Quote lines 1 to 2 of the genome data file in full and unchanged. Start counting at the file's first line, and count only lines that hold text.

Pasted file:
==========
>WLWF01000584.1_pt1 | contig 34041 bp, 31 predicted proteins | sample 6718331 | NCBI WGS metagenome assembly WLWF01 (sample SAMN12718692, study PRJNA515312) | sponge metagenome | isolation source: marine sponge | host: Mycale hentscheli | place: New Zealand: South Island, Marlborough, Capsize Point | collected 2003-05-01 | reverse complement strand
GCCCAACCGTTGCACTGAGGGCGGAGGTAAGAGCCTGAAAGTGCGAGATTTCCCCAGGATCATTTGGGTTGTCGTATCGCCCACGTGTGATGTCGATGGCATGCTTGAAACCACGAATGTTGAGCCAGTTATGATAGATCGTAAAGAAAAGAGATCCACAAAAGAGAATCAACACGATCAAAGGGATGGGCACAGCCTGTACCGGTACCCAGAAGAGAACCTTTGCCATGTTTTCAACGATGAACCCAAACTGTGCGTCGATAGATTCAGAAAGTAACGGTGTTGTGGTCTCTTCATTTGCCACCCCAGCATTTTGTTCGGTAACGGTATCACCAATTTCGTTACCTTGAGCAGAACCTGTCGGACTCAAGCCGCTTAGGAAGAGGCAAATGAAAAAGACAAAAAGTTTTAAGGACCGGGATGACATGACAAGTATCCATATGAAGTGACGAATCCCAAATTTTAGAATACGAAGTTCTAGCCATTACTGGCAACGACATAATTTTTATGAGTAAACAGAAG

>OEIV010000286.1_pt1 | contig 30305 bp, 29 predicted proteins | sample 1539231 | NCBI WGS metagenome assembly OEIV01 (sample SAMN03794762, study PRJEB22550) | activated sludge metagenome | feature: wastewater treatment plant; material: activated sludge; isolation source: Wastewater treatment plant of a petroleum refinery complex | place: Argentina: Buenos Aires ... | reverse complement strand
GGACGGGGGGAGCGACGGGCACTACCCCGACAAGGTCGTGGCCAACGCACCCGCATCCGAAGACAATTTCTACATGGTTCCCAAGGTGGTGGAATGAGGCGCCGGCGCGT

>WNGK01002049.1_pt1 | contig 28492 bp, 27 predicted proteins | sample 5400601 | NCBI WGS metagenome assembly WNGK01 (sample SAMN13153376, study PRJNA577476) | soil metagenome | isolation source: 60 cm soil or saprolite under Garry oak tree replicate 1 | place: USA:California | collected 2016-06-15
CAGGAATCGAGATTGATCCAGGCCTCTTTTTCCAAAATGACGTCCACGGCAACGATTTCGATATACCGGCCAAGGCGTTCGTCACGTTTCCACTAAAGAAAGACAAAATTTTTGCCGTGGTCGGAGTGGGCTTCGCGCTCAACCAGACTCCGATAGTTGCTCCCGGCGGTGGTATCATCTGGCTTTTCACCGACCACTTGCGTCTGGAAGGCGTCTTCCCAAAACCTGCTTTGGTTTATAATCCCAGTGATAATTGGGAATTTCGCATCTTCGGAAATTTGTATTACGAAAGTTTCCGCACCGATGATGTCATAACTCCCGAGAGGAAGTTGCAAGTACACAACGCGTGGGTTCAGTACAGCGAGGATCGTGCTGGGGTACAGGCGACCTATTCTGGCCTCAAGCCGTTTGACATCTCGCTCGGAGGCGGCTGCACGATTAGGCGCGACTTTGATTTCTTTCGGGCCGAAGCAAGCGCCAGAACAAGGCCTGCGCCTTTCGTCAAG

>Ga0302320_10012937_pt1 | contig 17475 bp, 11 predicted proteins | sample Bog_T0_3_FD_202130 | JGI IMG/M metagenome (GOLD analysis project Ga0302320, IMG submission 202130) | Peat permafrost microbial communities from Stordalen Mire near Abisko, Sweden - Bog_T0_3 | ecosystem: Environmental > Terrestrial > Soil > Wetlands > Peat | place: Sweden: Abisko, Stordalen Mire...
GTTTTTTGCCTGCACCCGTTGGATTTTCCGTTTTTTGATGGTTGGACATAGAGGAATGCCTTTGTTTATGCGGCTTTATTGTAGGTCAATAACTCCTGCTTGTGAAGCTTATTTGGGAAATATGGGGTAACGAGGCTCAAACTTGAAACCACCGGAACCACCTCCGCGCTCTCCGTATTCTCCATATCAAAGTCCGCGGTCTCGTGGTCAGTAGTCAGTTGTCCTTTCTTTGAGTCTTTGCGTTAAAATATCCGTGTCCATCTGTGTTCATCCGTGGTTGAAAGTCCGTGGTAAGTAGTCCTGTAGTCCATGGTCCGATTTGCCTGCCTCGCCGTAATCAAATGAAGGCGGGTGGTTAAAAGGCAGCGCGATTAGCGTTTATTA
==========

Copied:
>WLWF01000584.1_pt1 | contig 34041 bp, 31 predicted proteins | sample 6718331 | NCBI WGS metagenome assembly WLWF01 (sample SAMN12718692, study PRJNA515312) | sponge metagenome | isolation source: marine sponge | host: Mycale hentscheli | place: New Zealand: South Island, Marlborough, Capsize Point | collected 2003-05-01 | reverse complement strand
GCCCAACCGTTGCACTGAGGGCGGAGGTAAGAGCCTGAAAGTGCGAGATTTCCCCAGGATCATTTGGGTTGTCGTATCGCCCACGTGTGATGTCGATGGCATGCTTGAAACCACGAATGTTGAGCCAGTTATGATAGATCGTAAAGAAAAGAGATCCACAAAAGAGAATCAACACGATCAAAGGGATGGGCACAGCCTGTACCGGTACCCAGAAGAGAACCTTTGCCATGTTTTCAACGATGAACCCAAACTGTGCGTCGATAGATTCAGAAAGTAACGGTGTTGTGGTCTCTTCATTTGCCACCCCAGCATTTTGTTCGGTAACGGTATCACCAATTTCGTTACCTTGAGCAGAACCTGTCGGACTCAAGCCGCTTAGGAAGAGGCAAATGAAAAAGACAAAAAGTTTTAAGGACCGGGATGACATGACAAGTATCCATATGAAGTGACGAATCCCAAATTTTAGAATACGAAGTTCTAGCCATTACTGGCAACGACATAATTTTTATGAGTAAACAGAAG